Sarah Hinckley grew up in Cape Cod, and her airy, sumptuous artworks reflect the sea and open skies of the geography found there. She also studied and worked in New York with its ongoing tradition of abstraction, which influences her current mature style which follows a path established by Mark Rothko and Agnes Martin, both proponents of a painterly, poetic abstraction. This combination of openness and subtle nonobjective effect recalls both a particular locale or place, and a painting tradition that contributes to a present-day lyricism that feels familiar, made so by our awareness of an especially American point of view. However, Hinckley’s style is very much her own, driven as it is by an abiding concentration directed toward the minimal and reductive effects of contemporary abstraction. Her work cannot be said to exist as a series, yet similarities between paintings or works on paper indicate that her efforts are part of an encompassing whole. The large and open central spaces occur along a continuum that unifies our visual experience of her approach and thinking process.


Perhaps the most engaging aspect of Hinckley’s painting is the combination of her attraction for minimal or simplified imagery, combined with her penchant for creating a visually gratifying work of art. She does in fact do this, realizing the shapes in her art, which are usually organic in nature, link her paintings with an esthetic of elegant simplicity. Yet we cannot see the art as merely simple or reductive; instead, its eloquence and lyricism originate in the Hinckley’s willingness to present a unified field of painting in which the poetry of her observations, no matter whether they occur on the edge or in the center of her compositions, communicates the openness of an unobstructed view. The results are not so much an alternative as a variant on mainstream painting. Thus, her lyricism and her feeling for structure are equivalent. This means that the emotional content cannot be separated from its formal expressiveness, which can only happen when an artist’s work is both strong and compelling.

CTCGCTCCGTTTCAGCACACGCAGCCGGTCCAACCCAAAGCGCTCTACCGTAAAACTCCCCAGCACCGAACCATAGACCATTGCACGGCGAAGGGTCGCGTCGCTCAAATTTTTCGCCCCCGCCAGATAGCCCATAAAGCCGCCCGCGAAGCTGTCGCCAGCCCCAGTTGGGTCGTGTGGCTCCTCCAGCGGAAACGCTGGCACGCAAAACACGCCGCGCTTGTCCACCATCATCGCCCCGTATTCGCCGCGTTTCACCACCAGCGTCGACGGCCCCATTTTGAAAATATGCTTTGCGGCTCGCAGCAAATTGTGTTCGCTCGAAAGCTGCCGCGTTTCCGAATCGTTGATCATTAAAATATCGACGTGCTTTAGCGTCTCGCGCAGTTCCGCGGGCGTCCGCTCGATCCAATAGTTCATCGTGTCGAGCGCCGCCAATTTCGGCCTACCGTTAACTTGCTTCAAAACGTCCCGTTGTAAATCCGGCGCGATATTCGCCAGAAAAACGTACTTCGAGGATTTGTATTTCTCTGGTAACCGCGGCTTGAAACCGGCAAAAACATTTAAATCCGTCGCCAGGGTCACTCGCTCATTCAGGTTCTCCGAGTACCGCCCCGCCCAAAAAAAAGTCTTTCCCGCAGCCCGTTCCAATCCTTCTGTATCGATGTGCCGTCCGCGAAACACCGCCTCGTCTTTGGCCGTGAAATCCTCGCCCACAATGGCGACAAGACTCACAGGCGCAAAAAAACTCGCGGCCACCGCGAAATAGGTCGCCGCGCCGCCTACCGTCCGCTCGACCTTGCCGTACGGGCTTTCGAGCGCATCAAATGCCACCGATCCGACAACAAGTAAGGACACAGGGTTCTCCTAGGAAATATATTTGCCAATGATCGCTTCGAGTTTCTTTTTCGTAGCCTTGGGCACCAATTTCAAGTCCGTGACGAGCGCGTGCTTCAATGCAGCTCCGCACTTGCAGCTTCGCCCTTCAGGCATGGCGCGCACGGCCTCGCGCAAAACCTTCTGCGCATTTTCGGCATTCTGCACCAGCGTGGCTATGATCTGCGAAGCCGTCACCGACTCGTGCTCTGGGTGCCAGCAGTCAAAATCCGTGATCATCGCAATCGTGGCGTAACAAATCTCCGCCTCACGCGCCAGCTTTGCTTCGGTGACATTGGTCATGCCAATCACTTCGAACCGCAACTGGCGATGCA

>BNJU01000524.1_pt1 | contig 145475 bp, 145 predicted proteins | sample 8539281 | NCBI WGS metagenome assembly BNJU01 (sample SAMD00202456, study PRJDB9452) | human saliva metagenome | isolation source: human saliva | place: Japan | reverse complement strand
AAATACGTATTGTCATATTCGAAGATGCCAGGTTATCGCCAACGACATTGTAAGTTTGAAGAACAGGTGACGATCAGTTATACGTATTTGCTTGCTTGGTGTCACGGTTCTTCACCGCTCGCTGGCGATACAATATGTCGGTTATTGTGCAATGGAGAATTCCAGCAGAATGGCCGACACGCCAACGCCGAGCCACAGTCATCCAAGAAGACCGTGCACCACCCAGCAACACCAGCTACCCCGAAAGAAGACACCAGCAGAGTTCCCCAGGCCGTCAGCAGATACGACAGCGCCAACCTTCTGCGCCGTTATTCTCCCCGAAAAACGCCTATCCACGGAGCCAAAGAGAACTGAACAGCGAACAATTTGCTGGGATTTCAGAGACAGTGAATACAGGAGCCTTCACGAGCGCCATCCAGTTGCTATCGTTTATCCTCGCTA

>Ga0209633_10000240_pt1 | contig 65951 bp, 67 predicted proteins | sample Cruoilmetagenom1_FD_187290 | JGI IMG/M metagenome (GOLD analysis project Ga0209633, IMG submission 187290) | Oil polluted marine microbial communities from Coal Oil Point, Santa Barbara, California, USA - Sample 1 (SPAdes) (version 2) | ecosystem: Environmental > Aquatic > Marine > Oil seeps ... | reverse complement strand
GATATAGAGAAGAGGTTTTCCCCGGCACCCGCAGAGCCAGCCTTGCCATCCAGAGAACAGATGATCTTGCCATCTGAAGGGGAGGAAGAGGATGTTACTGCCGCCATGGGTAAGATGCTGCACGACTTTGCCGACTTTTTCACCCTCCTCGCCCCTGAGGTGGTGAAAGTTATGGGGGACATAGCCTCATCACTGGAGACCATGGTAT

The paintings tend to be defined by their peripheral effects, while the works on paper are less sparsely populated. In both cases, the organic is emphasized--this is not hard-edged geometric work, although Hinckley’s soft-edge organicism is resolutely nonobjective. Today, abstraction in art remains viable, in large part because painters like Hinckley keep it alive in displays of imagery that both challenge our sensibility and at the same time address a need for a beauty that cannot be easily dismissed. Indeed, beauty is key to our perception of Hinckley’s art, which refuses any excessively easy avenue of attractiveness even as it makes its claims based upon poetics that can be linked both to the pastoral and the urban. Thus, the rounded shapes and more linear forms that coexist in her watercolors are interesting because they tied together by color. In fact, color should not be seen as a secondary, but rather a primary interest in her work, which retains a persistent reading of nature even as its repertoire of styles link it to historical and artistic advances in New York abstraction. This means that our experience of Hinckley’s accomplished sensibility is a complex one, aided by her persistent regard for shape and color’s ability to build nearly celestial (but also earthy) structures on their own.


Jonathan Goodman